What are Convertible Bonds – Understanding the Concept
A convertible bond is a bond that is issued by a corporation, with the investment secured by the assets of the company. In the scenario when there is a minor or major default with investments, the holders of the bonds enjoy a legal claim over the assets of the company. Hence, the holders of the convertible bonds enjoy the right (but not an obligation) to exchange the bonds for a certain number of shares held by the company. The numbers of shares that can be exchanged is predetermined at the time of issuing the bonds, and depend on the values of the bonds.
Hence, in a scenario where the value of the stocks held by the company rises significantly, the bond holders can exchange the bonds into the shares, and make loads of money by selling the shares at the increased prices. Under these circumstances, such bondholders gain to make more money than a person with any other forms of bonds. On the other hand, if the value of the stocks remains the same or even declines, the bondholder can retain their bonds and will be eligible for the principal payment amounts as well as the predetermined interests. Hence, they will not lose money like a conventional stock holder does when the stock process fall.
Advantages of Convertible Bonds
These bonds are an attractive option for investors as they often provide a win-win situation for them. Regardless of the outcome at the end of the maturity in terms of the prices of the stocks, an investor is most likely to earn a profit on their investment. This profit may be small or big, but there are maximum chances of the investors earning this profit. In worst case scenarios, where earning a profit may not be possible, the chances of losing money on the investment is very less.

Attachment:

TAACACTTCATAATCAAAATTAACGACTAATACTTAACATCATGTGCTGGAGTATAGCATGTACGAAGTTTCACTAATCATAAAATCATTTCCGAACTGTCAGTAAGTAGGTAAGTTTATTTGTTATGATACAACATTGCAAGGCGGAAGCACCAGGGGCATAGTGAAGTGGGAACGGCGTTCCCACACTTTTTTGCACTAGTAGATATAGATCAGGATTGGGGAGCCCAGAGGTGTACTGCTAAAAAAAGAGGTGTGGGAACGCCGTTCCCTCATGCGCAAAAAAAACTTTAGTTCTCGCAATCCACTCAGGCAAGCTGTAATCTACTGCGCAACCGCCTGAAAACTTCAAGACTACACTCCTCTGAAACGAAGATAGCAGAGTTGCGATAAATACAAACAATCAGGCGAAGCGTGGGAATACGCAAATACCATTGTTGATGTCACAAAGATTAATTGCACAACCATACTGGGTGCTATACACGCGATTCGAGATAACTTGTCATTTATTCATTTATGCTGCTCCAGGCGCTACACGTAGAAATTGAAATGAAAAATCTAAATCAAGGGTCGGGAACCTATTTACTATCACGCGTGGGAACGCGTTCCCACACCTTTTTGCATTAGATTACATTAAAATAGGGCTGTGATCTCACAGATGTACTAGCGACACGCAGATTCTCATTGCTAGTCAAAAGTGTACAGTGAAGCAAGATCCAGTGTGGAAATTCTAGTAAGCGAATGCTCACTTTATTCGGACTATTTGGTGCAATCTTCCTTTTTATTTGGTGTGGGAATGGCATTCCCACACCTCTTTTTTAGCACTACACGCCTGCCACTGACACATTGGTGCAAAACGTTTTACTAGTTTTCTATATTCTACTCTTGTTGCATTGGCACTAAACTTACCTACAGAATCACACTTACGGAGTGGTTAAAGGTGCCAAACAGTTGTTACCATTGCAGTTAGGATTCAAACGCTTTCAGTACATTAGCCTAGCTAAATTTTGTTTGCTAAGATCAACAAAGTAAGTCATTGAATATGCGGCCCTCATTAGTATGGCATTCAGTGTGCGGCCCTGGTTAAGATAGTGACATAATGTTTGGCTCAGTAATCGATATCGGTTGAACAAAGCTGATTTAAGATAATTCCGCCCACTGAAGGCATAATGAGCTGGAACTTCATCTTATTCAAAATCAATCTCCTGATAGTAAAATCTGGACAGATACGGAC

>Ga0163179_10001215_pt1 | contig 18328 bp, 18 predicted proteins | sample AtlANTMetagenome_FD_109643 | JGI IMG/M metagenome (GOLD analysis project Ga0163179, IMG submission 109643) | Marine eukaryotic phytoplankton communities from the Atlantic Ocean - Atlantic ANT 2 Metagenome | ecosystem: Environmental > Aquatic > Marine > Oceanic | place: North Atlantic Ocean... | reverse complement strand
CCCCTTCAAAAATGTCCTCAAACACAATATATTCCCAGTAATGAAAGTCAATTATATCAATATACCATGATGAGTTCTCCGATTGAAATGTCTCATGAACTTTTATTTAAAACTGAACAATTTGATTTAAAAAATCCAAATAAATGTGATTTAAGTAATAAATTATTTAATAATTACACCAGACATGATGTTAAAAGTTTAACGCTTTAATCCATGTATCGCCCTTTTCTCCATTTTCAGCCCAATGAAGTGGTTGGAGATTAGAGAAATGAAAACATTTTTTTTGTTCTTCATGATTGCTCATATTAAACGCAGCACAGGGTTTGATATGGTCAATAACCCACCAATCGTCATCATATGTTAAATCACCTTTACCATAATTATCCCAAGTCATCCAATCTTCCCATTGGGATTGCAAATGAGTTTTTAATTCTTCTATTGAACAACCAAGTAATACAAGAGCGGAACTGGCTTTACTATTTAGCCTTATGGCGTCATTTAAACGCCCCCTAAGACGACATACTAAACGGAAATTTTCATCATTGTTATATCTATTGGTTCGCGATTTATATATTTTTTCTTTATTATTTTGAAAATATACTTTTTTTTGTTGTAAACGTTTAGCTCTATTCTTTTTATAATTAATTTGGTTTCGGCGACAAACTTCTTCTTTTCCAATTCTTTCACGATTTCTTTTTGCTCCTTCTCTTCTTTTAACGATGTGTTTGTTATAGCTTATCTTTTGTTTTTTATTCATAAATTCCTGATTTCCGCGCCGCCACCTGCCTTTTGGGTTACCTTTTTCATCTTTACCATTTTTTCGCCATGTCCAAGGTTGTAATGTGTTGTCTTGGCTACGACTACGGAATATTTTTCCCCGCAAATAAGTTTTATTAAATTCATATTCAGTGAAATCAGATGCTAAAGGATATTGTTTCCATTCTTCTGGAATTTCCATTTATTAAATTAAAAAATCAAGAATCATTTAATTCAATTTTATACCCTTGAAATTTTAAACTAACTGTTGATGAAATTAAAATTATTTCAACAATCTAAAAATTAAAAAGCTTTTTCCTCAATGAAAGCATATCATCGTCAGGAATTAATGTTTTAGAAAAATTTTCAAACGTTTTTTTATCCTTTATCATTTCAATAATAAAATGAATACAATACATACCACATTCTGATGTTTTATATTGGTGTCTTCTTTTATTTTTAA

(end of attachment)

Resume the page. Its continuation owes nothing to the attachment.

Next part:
In case the shares of the company are doing well in the stock market at the time of maturity, investors can convert their bonds to shares and obtain high dividends on their investments. The conversion of the bonds will facilitate the purchase of a specified number of stocks or equity shares predetermined at the time of purchase of the bonds. Conversely, if the shares of the company are not doing well in the stock market, the holder of the bond has the option of earning the interest amounts as well as the principal amounts when the bond matures. The profits may be more when the stock prices rise, but the investors have the option of cashing in on the bonds according to their desires.
Potential risks accompanying convertible bonds
Essentially, investments are rarely free from risks, and the same can also be said for a Convertible Bond, as it also accompanies a few minor risks and disadvantages. One of the major disadvantages that such bonds have to offer is the fact that the rates of interests offered on such bonds are often lower than conventional bonds. This is a price that bondholder must pay for the unlimited upsides and options on offer due to the convertibility feature.
Additionally, such bonds can often be more complex and complicated than conventional bonds. This mostly due to the fact that a number of variables and possibilities have to be taken into account when deciding the prices and values of the many aspects included in the bonds. Hence, if a bondholder is not properly aware of all the pricing, and do not accurately comprehend the math involved, it is possible that they may end up paying more money than they absolutely need to.
Furthermore, it is important to understand that such bonds are connected directly to the stock market as well as the bond market. This allows the bonds to be cushioned by at least one market, if not both. However, if both markets suffer drops and losses, the bonds would stand to lose too. This is due to the fact that the impact of the both those market drops would be felt on the bond.
Why should one make an investment on one such bond?
Due to the large number of potential options of profits that it offers, a Convertible Bond can definitely be more profitable than any other forms or types of bonds. Investors can also enjoy a cushion from either of the bond market or the stock market in case the other drops. This cushion is not always enjoyed by other bonds. This allows such bonds to enjoy more appeal among investors than the others.